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Pedals cerebral palsy

Marietta L van der Linden, Sadaf Jahed, Nicola Tennant, Martine H G Verheul
OBJECTIVES: RaceRunning enables athletes with limited or no walking ability to propel themselves independently using a three-wheeled running bike that has a saddle and a chest plate for support but no pedals. For RaceRunning to be included as a Para athletics event, an evidence-based classification system is required. Therefore, the aim of this study was to assess the association between a range of impairment measures and RaceRunning performance. METHODS: The following impairment measures were recorded: lower limb muscle strength assessed using Manual Muscle Testing (MMT), selective voluntary motor control assessed using the Selective Control Assessment of the Lower Extremity (SCALE), spasticity recorded using both the Australian Spasticity Assessment Score (ASAS) and Modified Ashworth Scale (MAS), passive range of motion (ROM) of the lower extremities and the maximum static step length achieved on a stationary bike (MSSL)...
February 5, 2018: Gait & Posture
Alexander MacIntosh, Lauren Switzer, Susan Hwang, Adrian L Jessup Schneider, Daniel Clarke, T C Nicholas Graham, Darcy L Fehlings
OBJECTIVE: To test if the gross motor function measure (GMFM) could be used to improve game balancing allowing youth with cerebral palsy (CP) with different physical abilities to play a cycling-based exercise videogame together. Our secondary objective determined if exergaming with the GMFM Ability-Based algorithm was enjoyable. MATERIALS AND METHODS: Eight youth with CP, 8-14 years of age, GMFM scores between 25.2% and 87.4% (evenly distributed between Gross Motor Function Classification System levels II and III), competed against each other in head-to-head races, totaling 28 unique race dyads...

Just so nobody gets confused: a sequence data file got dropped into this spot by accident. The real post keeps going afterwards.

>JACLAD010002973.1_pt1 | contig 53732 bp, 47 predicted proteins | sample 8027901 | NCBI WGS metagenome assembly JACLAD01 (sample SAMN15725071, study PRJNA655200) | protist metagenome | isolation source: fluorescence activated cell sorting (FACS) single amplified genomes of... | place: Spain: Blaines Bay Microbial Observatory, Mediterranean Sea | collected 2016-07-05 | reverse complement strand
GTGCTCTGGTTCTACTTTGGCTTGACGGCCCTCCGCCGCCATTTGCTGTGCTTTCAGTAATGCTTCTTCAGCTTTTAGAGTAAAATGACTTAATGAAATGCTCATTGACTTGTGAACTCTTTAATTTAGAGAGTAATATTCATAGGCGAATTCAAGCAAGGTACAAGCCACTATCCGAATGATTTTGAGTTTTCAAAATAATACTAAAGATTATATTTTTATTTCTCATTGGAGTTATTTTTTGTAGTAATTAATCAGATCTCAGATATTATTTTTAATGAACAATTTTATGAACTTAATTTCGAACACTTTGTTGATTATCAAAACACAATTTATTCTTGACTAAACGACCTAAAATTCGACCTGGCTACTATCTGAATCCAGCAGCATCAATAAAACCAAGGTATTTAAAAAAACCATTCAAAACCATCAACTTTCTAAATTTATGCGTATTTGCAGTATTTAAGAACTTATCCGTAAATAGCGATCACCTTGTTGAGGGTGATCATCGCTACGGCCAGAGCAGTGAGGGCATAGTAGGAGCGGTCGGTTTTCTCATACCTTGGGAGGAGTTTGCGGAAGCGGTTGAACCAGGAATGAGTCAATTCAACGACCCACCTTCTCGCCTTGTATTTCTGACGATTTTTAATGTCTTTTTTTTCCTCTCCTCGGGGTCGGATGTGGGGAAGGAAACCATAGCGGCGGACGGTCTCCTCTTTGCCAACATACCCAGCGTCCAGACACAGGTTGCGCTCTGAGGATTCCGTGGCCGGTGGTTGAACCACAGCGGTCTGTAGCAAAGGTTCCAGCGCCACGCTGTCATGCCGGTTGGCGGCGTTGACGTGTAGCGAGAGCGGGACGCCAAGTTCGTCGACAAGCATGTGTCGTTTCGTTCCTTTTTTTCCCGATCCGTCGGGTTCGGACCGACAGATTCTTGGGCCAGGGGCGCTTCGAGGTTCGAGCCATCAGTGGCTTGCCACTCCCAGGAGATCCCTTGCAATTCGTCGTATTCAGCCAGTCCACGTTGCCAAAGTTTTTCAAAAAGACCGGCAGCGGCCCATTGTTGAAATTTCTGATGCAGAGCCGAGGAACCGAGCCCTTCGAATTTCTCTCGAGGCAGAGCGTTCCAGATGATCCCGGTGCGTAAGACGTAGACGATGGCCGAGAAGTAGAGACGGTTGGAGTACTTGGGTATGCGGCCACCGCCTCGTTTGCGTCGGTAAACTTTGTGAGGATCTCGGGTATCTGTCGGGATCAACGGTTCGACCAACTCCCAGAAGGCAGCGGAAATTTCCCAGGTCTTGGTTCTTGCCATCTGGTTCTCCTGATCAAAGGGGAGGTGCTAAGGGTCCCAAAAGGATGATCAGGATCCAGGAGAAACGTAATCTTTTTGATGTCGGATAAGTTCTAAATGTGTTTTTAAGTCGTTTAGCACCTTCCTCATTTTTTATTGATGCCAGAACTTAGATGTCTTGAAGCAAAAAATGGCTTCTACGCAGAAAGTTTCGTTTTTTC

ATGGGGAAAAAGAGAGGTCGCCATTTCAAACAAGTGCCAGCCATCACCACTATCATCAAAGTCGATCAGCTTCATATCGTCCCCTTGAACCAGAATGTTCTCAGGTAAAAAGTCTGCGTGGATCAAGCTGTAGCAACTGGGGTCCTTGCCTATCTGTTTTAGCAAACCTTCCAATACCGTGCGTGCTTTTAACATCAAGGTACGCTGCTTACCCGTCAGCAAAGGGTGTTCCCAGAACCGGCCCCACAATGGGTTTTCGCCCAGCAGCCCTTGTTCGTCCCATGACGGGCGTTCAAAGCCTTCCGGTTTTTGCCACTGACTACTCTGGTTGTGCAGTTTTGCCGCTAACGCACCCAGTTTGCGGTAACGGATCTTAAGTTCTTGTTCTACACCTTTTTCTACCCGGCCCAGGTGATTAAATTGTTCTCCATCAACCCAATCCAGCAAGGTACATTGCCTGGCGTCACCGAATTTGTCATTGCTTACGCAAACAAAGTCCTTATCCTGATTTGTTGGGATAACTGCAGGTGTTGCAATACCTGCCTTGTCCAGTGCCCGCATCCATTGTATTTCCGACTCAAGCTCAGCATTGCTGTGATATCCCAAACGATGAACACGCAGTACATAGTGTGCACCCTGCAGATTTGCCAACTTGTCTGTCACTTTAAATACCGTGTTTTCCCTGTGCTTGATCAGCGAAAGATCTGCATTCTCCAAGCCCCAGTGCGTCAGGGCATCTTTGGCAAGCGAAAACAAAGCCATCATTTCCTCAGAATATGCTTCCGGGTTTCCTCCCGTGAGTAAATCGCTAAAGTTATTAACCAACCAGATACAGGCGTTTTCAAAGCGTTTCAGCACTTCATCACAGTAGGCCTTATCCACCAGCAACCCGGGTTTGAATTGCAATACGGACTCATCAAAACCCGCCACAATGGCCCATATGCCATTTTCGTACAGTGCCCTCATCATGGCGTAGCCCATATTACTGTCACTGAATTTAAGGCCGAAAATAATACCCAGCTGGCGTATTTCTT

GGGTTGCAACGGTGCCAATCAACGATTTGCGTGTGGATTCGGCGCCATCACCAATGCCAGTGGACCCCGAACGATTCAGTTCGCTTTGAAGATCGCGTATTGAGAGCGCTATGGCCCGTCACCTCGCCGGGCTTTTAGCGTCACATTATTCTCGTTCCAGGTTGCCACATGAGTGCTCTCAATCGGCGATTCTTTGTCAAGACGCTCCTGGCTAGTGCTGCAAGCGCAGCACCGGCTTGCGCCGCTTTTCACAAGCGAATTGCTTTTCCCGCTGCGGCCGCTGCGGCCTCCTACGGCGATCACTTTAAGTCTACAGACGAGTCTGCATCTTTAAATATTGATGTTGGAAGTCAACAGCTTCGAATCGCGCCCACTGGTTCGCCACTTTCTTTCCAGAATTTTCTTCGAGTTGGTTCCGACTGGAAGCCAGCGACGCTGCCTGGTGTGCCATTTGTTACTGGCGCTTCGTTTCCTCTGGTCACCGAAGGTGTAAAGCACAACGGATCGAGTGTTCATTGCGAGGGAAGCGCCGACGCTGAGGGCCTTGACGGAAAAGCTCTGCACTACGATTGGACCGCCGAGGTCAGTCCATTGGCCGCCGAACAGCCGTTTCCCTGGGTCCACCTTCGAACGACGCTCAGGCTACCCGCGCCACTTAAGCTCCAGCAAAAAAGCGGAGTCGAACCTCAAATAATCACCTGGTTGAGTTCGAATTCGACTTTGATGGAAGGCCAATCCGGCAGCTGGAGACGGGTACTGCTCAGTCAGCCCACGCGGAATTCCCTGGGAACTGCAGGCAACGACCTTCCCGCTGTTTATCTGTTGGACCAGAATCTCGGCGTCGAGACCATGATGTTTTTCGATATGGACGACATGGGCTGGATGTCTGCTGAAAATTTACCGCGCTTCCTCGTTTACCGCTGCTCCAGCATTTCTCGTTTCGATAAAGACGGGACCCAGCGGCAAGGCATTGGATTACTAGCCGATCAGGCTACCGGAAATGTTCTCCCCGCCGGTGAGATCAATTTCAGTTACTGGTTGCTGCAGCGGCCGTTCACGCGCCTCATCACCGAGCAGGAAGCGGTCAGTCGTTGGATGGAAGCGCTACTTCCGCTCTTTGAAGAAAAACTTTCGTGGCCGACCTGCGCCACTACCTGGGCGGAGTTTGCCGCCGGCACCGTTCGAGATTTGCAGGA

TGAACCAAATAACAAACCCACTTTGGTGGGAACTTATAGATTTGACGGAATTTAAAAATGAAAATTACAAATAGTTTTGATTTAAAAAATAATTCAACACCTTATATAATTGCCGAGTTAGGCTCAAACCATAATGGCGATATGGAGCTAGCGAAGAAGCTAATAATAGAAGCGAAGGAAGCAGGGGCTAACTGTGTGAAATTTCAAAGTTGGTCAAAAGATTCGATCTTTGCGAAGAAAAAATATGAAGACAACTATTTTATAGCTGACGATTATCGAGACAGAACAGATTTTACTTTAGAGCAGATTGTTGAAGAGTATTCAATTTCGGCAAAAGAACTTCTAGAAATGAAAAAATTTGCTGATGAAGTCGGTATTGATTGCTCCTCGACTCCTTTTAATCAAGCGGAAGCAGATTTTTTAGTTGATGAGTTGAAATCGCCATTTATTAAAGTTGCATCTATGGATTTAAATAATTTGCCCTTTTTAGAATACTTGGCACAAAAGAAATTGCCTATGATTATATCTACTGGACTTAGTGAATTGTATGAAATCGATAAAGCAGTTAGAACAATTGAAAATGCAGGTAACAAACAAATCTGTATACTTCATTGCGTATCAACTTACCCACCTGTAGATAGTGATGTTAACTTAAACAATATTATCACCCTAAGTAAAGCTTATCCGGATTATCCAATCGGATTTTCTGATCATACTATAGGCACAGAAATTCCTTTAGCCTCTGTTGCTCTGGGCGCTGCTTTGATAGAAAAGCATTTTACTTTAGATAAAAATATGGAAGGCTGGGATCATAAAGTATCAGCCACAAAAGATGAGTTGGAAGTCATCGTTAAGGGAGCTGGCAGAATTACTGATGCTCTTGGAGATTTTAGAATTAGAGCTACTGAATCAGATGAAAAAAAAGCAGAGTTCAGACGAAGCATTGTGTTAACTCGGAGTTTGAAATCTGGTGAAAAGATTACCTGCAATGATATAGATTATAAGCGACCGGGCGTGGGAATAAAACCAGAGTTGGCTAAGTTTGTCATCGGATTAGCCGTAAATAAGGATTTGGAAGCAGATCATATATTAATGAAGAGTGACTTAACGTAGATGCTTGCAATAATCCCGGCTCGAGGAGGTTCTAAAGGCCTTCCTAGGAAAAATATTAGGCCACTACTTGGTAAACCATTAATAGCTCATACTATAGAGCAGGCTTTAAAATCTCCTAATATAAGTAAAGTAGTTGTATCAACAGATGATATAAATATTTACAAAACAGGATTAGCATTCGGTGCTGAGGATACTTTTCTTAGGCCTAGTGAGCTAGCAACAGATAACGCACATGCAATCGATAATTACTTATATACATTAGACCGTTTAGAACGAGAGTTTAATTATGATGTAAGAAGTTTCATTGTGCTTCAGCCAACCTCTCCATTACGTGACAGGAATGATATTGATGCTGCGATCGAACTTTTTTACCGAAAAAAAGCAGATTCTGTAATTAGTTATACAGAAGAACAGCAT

December 2017: Games for Health
Tobias Blumenstein, Hilar Zeitlmann, Ana Alves-Pinto, Varvara Turova, Renée Lampe
Cerebral palsy is a group of neurodevelopmental disorders that affect a person's ability to move and to maintain balance and posture. People with cerebral palsy have also perception and space orientation deficits so that special assistance devices should be developed to compensate these handicaps. The objective was to optimize an adapted electric bicycle (E-bike) for youths with neurodevelopmental disorders. An adapted E-bike was provided with ultrasonic sensors that measure distances to objects. If the distance to other objects reduces, an acoustic signal is sent...
2014: SpringerPlus